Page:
Visit the Mount of Beatitudes, the traditional site where Jesus delivered the Sermon on the Mount (Matthew 5).
Continue north to Caesarea Phillipi (Banias Spring), where Peter confessed to Jesus, “You are the Christ, the Son of the Living God” (Matthew 16:16). From this location we can see Mt. Hermon, often covered with snow year-round.
Return to Tiberias for overnight.
Early this morning, we will drive south along the Jordan Valley to Beit Shean (I Samuel 31:10) to see the expansive excavations of this Roman Decapolis city.
Continue to Mt. Gilboa, where King Saul and his son Jonathan died. Read the wonderful words of the young David (II Samuel 1:17-27).
Visit Gideon’s Spring (Judges 7), where Gideon selected his soldiers to do battle against the Midianites.
Continue to Cana, best known as the place where Jesus performed "the first of his signs," his first public miracle, turning water into wine at a wedding feast (John 2:1–11).
Visit the Nazareth Village for a first-hand experience of the way of life in Galilee in the time of Jesus.
While in Nazareth (Matthew 2:19-23), we will also visit the Annunciation Church, where tradition says the angel Gabriel appeared to Mary.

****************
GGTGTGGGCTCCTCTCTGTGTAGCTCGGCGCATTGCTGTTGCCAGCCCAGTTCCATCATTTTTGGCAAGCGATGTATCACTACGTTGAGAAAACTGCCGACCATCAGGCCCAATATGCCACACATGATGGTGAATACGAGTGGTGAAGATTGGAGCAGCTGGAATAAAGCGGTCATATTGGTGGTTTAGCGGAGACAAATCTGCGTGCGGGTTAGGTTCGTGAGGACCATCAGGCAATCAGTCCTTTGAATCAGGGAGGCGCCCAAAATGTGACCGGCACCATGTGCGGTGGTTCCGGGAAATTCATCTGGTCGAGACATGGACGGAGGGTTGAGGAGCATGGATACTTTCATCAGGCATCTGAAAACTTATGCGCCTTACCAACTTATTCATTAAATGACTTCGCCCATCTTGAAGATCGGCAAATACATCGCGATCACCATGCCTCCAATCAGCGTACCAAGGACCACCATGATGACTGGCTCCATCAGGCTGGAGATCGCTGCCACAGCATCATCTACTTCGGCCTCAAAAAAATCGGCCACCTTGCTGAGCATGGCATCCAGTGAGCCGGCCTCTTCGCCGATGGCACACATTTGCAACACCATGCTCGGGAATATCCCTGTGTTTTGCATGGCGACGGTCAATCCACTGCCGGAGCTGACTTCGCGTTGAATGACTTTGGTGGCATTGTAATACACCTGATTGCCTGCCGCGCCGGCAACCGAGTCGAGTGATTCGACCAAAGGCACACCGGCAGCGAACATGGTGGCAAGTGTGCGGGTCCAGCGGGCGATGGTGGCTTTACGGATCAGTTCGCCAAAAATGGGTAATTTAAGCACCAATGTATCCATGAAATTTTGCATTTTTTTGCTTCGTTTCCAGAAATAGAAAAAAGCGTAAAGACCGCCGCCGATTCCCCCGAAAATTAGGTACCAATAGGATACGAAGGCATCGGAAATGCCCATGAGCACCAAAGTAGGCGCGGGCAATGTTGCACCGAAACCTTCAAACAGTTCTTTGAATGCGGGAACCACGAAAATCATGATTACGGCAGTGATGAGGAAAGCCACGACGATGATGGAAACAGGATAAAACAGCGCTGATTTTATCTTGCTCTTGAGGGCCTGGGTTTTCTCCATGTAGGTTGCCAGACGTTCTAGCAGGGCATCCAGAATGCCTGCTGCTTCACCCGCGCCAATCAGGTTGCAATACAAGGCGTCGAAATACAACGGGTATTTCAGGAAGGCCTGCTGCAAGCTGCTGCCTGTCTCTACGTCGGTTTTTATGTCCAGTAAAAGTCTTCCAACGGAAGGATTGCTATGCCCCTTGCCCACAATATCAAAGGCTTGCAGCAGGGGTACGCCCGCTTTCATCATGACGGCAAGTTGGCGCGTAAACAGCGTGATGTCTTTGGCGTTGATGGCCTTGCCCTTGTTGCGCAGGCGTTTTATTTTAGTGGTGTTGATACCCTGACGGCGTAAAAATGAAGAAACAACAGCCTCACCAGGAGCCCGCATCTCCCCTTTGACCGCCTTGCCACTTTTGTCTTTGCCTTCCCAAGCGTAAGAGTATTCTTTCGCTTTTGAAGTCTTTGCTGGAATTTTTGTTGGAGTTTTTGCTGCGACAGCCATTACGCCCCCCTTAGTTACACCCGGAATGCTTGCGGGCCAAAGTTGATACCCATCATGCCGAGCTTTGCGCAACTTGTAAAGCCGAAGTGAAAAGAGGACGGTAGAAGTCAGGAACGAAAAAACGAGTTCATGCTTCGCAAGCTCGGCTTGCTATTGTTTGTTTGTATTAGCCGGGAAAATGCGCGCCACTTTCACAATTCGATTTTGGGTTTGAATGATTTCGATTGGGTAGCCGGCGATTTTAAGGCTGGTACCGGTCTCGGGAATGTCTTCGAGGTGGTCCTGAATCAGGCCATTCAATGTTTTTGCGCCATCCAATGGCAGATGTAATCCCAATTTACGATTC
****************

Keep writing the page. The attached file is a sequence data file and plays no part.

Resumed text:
Visit Mt. Precipice (Luke 4:28-30), where Jesus was taken “…in order to throw Him down the cliff." Take in the view of the Jezreel Valley (Armageddon), Mt. Tabor (The Mount of Transfiguration) and Mt. Gilboa (where Gideon chose his 300 brave men).
Then climb the Judean hills to the most beautiful city in the world, JERUSALEM, for overnight.
Drive 6 miles south of Jerusalem to Bethlehem (Micha 5:2 and Luke 2:1) to visit the Church of the Nativity, the oldest church in the Holy Land still in use. Construction of this church began in 327AD over the traditional birthplace of Jesus.
Continue through Boaz’s Fields to see the Shepherds’ Field (Luke 2).
Back in Jerusalem, we will visit the Israel Museum to see an exhibition of the Dead Sea Scrolls and a model of Jerusalem as it would have been in Jesus’ time.